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Goodhart (author)NachoMahma2009-05-06

I haven't any quarrel with any of this at all, just trying to explain that my perspective does not show me any difference, because I do not accept 2", +/- 0.005" as = 2" But, if I can not make something to those specs, then it still doesn't make a difference to me ;-) Even back when I helped a friend of mine bore out a cylinder for my VW bus, and regrind the valves, 0.005 tolerances were still written in whole numbers if only zeros followed it. Maybe I am just stuck in the past on this one ;-)

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westfw (author)Goodhart2009-05-06

I'd expect a reasonable machinist to send back the plans if they said "3 inches" requesting clarification...

It's more common to see issues when there are more decimal places, of course. Consider the difference between a hole through which you have to fit a 13mm bolt, vs a hole expected to mate to a 15.00mm PISTON. Not only does the latter have to be more accurate in diameter, it has to be more accurate in "roundness", and it probably needs a whole different machining process to get it (costing more, so you don't just tack extra zeros onto ALL of your measurements.) Presumably there is a whole ciriculum on how to fully specify a part "to be machined" that the Mech Es learn. Hopefully. Apparently there is a bit of rivalry; there are songs about it...

The Designer

The designer sat at his drafting board
A wealth of facts in his head was stored
Of what can be done with a radial drill
A turret lathe or a vertical mill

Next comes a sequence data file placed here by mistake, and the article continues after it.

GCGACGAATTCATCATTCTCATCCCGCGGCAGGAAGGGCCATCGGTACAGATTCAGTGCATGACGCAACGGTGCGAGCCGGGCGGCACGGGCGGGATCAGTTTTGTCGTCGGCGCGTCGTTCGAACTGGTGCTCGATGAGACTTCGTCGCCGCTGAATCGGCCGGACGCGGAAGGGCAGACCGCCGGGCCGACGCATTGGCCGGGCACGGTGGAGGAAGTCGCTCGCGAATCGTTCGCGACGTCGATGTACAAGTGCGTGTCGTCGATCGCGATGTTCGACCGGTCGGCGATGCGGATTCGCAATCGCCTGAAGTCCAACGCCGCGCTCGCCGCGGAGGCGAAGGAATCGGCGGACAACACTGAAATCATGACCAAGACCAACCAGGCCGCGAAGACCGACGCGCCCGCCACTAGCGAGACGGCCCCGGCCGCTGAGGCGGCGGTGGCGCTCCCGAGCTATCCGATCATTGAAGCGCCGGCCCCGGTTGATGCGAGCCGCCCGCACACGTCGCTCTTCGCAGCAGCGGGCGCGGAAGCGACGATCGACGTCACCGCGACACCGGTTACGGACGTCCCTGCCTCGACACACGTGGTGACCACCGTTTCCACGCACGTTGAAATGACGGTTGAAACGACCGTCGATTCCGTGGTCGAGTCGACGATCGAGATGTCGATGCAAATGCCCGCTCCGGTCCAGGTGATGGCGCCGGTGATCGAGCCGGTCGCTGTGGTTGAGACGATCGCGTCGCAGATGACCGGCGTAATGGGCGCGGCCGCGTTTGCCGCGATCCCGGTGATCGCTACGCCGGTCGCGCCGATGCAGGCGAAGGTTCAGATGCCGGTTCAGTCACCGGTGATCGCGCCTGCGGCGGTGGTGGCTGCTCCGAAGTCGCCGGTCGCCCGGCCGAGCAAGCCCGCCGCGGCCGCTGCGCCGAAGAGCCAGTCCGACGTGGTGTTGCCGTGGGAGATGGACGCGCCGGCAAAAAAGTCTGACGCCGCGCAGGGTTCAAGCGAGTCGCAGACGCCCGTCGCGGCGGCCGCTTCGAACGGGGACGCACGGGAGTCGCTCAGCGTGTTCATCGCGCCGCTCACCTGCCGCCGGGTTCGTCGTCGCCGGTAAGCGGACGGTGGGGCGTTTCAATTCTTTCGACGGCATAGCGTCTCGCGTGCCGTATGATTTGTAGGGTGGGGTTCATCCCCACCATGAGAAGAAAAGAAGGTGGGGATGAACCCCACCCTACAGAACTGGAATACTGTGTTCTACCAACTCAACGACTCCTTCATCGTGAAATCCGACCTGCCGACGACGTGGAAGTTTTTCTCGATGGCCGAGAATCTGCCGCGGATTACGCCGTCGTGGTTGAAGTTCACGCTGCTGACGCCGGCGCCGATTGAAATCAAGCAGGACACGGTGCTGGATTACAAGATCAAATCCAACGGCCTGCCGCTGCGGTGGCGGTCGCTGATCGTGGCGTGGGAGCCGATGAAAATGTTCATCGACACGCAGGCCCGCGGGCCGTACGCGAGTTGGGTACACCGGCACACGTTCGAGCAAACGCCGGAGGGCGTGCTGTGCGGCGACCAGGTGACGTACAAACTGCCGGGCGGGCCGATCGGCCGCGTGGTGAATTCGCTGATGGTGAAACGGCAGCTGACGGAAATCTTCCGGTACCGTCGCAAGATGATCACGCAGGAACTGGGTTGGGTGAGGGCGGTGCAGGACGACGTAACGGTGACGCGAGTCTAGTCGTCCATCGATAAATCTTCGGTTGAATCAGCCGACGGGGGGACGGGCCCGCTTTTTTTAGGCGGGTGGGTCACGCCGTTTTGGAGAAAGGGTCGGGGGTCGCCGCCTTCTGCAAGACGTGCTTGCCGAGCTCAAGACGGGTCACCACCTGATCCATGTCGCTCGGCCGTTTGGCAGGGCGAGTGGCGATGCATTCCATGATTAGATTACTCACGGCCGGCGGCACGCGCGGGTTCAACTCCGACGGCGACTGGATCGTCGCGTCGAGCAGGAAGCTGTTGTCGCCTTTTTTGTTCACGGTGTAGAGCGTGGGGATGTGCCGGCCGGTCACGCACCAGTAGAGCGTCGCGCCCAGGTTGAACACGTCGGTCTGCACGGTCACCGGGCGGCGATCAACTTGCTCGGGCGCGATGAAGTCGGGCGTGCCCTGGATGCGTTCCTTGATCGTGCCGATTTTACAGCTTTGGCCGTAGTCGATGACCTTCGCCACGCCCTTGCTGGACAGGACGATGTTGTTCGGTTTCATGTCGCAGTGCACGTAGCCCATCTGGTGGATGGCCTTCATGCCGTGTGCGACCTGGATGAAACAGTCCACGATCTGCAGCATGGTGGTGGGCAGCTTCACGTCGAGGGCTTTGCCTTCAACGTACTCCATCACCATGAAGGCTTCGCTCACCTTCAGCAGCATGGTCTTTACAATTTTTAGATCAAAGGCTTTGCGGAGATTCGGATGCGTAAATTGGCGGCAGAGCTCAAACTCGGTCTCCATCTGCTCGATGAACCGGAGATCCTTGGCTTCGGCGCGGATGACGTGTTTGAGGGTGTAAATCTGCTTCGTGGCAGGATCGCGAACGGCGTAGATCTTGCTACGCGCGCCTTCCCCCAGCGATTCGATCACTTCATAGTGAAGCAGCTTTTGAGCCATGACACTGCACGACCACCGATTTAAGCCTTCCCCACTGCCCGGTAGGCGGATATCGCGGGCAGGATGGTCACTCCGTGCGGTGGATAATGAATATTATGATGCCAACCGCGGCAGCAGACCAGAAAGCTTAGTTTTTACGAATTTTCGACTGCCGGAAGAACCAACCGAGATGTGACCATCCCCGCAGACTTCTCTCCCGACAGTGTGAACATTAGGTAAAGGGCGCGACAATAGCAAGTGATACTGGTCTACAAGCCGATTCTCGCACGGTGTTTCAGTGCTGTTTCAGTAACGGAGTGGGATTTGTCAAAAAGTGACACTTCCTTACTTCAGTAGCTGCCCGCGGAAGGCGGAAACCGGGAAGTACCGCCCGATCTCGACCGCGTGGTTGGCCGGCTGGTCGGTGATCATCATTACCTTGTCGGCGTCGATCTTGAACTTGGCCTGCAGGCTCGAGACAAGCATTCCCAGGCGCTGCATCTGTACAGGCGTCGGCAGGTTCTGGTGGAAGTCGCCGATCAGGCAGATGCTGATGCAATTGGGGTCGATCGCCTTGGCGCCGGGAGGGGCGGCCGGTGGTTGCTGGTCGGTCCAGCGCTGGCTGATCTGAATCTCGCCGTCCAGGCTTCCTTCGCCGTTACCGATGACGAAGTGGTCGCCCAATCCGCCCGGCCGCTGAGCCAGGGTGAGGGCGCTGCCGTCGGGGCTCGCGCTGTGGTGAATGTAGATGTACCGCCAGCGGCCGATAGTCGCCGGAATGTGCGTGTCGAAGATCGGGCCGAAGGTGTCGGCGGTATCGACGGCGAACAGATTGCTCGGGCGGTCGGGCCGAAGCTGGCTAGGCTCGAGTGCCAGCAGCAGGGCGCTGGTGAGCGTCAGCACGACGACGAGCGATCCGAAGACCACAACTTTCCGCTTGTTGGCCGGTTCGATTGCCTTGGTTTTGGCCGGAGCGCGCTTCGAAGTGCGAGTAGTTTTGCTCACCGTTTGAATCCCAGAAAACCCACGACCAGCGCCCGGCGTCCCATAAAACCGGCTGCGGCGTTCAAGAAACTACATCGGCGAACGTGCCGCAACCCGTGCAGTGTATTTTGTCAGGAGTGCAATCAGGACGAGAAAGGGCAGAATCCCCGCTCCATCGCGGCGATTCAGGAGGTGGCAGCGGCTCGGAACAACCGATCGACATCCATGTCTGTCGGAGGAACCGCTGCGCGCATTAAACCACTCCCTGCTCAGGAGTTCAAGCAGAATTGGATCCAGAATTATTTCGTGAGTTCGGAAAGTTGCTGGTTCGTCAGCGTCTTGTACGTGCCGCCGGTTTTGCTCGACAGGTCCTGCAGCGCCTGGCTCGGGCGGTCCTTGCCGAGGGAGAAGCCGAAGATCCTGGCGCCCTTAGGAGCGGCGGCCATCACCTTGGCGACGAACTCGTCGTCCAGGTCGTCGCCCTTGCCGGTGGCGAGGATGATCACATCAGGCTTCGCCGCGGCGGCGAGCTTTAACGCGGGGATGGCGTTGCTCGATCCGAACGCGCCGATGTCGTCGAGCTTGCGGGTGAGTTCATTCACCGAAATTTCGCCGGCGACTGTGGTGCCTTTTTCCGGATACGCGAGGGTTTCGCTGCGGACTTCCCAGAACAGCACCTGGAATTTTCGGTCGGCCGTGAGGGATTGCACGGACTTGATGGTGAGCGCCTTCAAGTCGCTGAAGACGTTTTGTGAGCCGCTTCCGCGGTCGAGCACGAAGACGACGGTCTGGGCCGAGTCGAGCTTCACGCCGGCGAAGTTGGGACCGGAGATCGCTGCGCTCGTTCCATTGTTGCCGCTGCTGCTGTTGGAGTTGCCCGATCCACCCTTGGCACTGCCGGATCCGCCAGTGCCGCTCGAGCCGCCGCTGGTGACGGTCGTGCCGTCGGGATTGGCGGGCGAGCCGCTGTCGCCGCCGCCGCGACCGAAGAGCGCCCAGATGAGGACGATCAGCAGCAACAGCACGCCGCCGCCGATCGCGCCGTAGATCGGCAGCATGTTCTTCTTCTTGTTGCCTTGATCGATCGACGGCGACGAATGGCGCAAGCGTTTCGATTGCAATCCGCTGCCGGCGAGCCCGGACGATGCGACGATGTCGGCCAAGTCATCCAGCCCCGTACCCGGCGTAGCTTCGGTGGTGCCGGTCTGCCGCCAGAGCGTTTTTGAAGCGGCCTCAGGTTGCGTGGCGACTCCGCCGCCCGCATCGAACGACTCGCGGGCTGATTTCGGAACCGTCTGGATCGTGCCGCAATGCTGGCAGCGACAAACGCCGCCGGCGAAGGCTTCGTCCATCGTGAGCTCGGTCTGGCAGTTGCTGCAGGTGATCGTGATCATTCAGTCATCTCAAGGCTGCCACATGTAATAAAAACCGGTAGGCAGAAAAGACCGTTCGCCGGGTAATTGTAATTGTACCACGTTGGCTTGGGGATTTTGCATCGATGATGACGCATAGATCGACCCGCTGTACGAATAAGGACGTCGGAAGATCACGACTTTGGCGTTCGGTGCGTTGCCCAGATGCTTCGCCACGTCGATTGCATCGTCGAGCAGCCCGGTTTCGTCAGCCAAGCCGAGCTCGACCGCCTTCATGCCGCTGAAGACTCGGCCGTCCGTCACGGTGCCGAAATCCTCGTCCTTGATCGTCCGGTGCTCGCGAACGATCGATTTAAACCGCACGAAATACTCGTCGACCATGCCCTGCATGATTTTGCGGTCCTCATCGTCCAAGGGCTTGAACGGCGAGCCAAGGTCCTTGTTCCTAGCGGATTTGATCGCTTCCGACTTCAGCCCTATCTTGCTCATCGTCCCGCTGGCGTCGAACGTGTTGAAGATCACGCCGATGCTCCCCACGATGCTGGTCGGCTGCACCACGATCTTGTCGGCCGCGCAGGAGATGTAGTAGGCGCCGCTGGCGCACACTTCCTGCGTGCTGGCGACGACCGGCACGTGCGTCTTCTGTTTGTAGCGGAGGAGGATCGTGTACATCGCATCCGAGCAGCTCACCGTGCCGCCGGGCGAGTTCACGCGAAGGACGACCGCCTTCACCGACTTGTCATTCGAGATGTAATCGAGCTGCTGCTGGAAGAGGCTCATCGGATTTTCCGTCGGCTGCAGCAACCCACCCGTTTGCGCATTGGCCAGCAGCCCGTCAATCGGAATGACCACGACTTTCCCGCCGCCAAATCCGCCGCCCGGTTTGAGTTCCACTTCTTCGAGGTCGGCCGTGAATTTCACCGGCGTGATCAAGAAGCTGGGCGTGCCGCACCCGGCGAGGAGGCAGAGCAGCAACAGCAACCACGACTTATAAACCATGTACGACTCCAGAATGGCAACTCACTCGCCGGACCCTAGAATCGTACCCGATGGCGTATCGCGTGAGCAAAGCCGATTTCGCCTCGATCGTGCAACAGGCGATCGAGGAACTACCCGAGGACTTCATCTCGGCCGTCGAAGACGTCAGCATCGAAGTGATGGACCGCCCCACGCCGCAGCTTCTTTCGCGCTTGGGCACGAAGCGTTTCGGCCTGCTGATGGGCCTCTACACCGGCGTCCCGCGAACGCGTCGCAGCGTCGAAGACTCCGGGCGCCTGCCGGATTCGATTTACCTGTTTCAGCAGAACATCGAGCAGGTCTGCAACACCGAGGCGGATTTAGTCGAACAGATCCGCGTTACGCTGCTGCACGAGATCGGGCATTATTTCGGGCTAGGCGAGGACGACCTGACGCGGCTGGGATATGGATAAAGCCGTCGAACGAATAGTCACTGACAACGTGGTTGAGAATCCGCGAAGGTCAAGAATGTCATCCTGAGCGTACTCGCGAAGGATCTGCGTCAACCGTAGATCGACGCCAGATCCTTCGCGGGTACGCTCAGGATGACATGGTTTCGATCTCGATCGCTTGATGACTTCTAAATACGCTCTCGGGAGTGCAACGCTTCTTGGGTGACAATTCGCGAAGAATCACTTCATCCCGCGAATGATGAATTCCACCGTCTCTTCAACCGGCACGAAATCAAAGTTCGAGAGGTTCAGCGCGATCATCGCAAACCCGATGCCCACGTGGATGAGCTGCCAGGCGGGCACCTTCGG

But above all things a knack he had
Of driving machinists completely mad

So he mused as he thoughtfully scratched his bean
Just how can I make this thing hard to machine
If I make this body perfectly straight
The job would surely come out first rate
But that would be easy to cut and pour
It never would make the machinist sore

So Ill throw in a compound angle there
And a couple of tapers to make them swear
Now brass would do for this little gear
But thats too easy to carve I fear
So just to make a machinist squeal
Ill have him machine it from tungsten steel

And Ill put the holes that hold the cap
Down underneath where they cant be tapped
Now if they can make it theyll do it by luck
Cause it cant be held with a dog or a chuck
And it cant be drilled nor planed nor ground
So I think my design is completely sound

The designer sat back. His plan he surveyed
The screwiest thing he had ever made
He signed his name with a line so thin
Then put down his pencil and started to grin
He shouted with glee, Success at last
Ive designed a part that cant even be cast.

Author unknown. plus Jordin Kare.

The Engineer

Some plans came down to the engineer
With lines so fine and dimensions clear
Showing gears and levers and angles and bends
And inside out widgets with chrome plated ends
For a gadget to leave any craftsmen dismayed
And it's heart was a part that just couldn't be made

For the engineer sighed as he studied those plans
And he read the demented designers demands
Then he called in his techs and he said to his crew
This guy seems to think that there's jobs we can't do
And parts we can't build so let's give him a thrill
We'll build his machine and then send him the bill

Now his tungsten we'll carve with a laser or two
We can hold it with magnets or vacuum or glue
His tapers we'll trim by computer control
Triangular bits will drill all his square holes
We'll put it together and try to stay calm
‘Till we weld it all up with a small fission bomb

Now this micro-inch finish won't cost him too much
So we'll plate it with platinum, seems a nice touch
But the tricky bits here are these spheres within spheres
The (cline)-bottle tanks, the irrational gears
The left-handed (blivets) I'll buy off the shelf
But I'd better sneak in and make this part myself

The designer came down and his jaw it did drop
At the thing sitting there on the floor of the shop
The engineer grinned and he pointed with pride
At the parts that were whirling and glowing inside
For there's no job too tough and there's no job to queer
For a MIT grad hyperspace engineer

By Jordin Kare, I think.

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Goodhart (author)westfw2009-05-06